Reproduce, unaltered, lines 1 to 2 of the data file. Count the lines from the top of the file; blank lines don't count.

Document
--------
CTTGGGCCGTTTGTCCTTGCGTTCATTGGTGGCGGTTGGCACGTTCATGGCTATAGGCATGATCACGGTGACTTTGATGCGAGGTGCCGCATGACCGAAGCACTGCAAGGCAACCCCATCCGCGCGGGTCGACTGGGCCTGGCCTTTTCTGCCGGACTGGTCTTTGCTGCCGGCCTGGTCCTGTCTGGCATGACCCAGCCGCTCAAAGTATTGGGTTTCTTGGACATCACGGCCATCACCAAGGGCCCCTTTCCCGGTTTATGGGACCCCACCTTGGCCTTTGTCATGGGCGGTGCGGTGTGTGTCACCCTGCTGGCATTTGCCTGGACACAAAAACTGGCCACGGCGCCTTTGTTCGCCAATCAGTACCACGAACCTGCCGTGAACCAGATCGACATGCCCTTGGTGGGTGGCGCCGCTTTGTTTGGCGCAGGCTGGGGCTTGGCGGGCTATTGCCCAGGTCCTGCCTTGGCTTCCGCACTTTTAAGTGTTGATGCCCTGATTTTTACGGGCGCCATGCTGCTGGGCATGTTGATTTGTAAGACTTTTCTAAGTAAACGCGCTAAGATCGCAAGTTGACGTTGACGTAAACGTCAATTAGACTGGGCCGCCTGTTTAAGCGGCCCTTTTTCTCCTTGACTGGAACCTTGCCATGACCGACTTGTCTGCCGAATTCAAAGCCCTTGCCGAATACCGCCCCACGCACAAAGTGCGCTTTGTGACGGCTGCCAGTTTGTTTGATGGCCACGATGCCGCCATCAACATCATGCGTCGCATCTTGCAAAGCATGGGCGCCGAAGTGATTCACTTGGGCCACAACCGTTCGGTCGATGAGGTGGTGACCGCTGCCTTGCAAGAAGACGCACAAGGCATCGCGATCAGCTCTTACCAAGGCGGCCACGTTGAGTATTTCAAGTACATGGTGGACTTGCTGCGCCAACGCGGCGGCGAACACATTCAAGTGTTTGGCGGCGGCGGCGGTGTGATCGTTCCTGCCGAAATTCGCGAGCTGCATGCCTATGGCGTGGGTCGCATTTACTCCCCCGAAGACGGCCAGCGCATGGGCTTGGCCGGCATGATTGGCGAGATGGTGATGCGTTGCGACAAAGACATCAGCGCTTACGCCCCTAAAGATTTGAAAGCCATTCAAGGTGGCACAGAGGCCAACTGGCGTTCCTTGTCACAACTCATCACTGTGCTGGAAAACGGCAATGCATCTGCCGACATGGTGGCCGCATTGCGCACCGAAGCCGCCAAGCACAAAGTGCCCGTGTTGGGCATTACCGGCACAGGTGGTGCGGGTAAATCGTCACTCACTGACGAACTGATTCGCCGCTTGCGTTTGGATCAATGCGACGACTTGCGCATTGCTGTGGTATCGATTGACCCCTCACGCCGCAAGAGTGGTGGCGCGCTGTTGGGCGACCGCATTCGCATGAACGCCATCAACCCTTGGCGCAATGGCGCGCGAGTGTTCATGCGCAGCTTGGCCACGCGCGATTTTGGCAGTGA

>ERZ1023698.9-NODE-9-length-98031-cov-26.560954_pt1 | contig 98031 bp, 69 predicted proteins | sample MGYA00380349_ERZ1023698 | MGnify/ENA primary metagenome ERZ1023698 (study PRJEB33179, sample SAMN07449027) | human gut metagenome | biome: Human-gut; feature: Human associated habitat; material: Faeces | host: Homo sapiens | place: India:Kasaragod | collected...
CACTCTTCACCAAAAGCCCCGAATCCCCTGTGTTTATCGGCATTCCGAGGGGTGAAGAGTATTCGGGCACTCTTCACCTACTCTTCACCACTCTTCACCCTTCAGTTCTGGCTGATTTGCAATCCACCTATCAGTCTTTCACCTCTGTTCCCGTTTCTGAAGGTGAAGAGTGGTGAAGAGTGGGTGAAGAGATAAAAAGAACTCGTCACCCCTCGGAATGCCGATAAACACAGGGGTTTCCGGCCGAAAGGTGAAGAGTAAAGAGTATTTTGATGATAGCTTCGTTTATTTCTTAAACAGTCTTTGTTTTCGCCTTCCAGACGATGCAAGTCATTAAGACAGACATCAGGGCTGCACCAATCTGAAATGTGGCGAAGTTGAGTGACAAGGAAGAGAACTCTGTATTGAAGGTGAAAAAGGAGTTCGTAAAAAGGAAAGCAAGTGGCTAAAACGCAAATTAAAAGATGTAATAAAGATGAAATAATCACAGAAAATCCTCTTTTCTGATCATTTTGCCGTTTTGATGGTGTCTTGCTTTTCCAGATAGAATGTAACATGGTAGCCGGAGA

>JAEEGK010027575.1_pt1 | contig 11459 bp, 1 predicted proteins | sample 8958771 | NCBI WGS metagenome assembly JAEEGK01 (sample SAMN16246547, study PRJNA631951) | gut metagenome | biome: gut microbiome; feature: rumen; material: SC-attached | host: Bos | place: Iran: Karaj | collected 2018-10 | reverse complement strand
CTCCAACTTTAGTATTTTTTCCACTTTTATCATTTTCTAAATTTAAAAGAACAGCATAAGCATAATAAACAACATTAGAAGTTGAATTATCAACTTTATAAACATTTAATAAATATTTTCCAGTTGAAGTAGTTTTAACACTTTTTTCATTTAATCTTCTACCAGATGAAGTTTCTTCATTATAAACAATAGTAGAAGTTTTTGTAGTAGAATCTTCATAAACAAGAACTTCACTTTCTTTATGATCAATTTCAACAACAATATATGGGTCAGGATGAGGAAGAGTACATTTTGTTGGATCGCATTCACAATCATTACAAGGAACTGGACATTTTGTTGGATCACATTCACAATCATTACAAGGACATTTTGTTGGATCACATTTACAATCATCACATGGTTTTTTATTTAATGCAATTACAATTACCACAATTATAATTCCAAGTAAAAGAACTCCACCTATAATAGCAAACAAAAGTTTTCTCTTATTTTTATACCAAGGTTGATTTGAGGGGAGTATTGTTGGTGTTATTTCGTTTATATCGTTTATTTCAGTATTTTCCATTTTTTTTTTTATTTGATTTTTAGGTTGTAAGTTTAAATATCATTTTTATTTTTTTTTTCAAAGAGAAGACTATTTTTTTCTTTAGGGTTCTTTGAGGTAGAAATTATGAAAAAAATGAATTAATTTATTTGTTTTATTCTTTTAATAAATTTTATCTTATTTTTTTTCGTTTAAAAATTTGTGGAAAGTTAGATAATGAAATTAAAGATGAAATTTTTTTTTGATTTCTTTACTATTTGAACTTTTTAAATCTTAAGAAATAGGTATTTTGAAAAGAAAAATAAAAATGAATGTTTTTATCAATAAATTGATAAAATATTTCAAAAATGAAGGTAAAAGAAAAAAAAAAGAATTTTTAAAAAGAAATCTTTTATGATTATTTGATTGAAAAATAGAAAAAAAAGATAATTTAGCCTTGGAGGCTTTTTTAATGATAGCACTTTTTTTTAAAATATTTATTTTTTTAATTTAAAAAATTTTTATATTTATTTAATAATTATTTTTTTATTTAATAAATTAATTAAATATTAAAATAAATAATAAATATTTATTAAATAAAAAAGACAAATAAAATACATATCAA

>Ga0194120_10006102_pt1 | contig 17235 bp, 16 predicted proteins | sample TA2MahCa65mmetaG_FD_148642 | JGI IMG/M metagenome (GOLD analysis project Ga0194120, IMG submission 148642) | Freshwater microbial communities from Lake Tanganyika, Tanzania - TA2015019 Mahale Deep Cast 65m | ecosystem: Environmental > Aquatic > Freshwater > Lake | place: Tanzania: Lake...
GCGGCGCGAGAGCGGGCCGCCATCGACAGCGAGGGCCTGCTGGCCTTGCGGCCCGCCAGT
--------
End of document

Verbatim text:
CTTGGGCCGTTTGTCCTTGCGTTCATTGGTGGCGGTTGGCACGTTCATGGCTATAGGCATGATCACGGTGACTTTGATGCGAGGTGCCGCATGACCGAAGCACTGCAAGGCAACCCCATCCGCGCGGGTCGACTGGGCCTGGCCTTTTCTGCCGGACTGGTCTTTGCTGCCGGCCTGGTCCTGTCTGGCATGACCCAGCCGCTCAAAGTATTGGGTTTCTTGGACATCACGGCCATCACCAAGGGCCCCTTTCCCGGTTTATGGGACCCCACCTTGGCCTTTGTCATGGGCGGTGCGGTGTGTGTCACCCTGCTGGCATTTGCCTGGACACAAAAACTGGCCACGGCGCCTTTGTTCGCCAATCAGTACCACGAACCTGCCGTGAACCAGATCGACATGCCCTTGGTGGGTGGCGCCGCTTTGTTTGGCGCAGGCTGGGGCTTGGCGGGCTATTGCCCAGGTCCTGCCTTGGCTTCCGCACTTTTAAGTGTTGATGCCCTGATTTTTACGGGCGCCATGCTGCTGGGCATGTTGATTTGTAAGACTTTTCTAAGTAAACGCGCTAAGATCGCAAGTTGACGTTGACGTAAACGTCAATTAGACTGGGCCGCCTGTTTAAGCGGCCCTTTTTCTCCTTGACTGGAACCTTGCCATGACCGACTTGTCTGCCGAATTCAAAGCCCTTGCCGAATACCGCCCCACGCACAAAGTGCGCTTTGTGACGGCTGCCAGTTTGTTTGATGGCCACGATGCCGCCATCAACATCATGCGTCGCATCTTGCAAAGCATGGGCGCCGAAGTGATTCACTTGGGCCACAACCGTTCGGTCGATGAGGTGGTGACCGCTGCCTTGCAAGAAGACGCACAAGGCATCGCGATCAGCTCTTACCAAGGCGGCCACGTTGAGTATTTCAAGTACATGGTGGACTTGCTGCGCCAACGCGGCGGCGAACACATTCAAGTGTTTGGCGGCGGCGGCGGTGTGATCGTTCCTGCCGAAATTCGCGAGCTGCATGCCTATGGCGTGGGTCGCATTTACTCCCCCGAAGACGGCCAGCGCATGGGCTTGGCCGGCATGATTGGCGAGATGGTGATGCGTTGCGACAAAGACATCAGCGCTTACGCCCCTAAAGATTTGAAAGCCATTCAAGGTGGCACAGAGGCCAACTGGCGTTCCTTGTCACAACTCATCACTGTGCTGGAAAACGGCAATGCATCTGCCGACATGGTGGCCGCATTGCGCACCGAAGCCGCCAAGCACAAAGTGCCCGTGTTGGGCATTACCGGCACAGGTGGTGCGGGTAAATCGTCACTCACTGACGAACTGATTCGCCGCTTGCGTTTGGATCAATGCGACGACTTGCGCATTGCTGTGGTATCGATTGACCCCTCACGCCGCAAGAGTGGTGGCGCGCTGTTGGGCGACCGCATTCGCATGAACGCCATCAACCCTTGGCGCAATGGCGCGCGAGTGTTCATGCGCAGCTTGGCCACGCGCGATTTTGGCAGTGA

>ERZ1023698.9-NODE-9-length-98031-cov-26.560954_pt1 | contig 98031 bp, 69 predicted proteins | sample MGYA00380349_ERZ1023698 | MGnify/ENA primary metagenome ERZ1023698 (study PRJEB33179, sample SAMN07449027) | human gut metagenome | biome: Human-gut; feature: Human associated habitat; material: Faeces | host: Homo sapiens | place: India:Kasaragod | collected...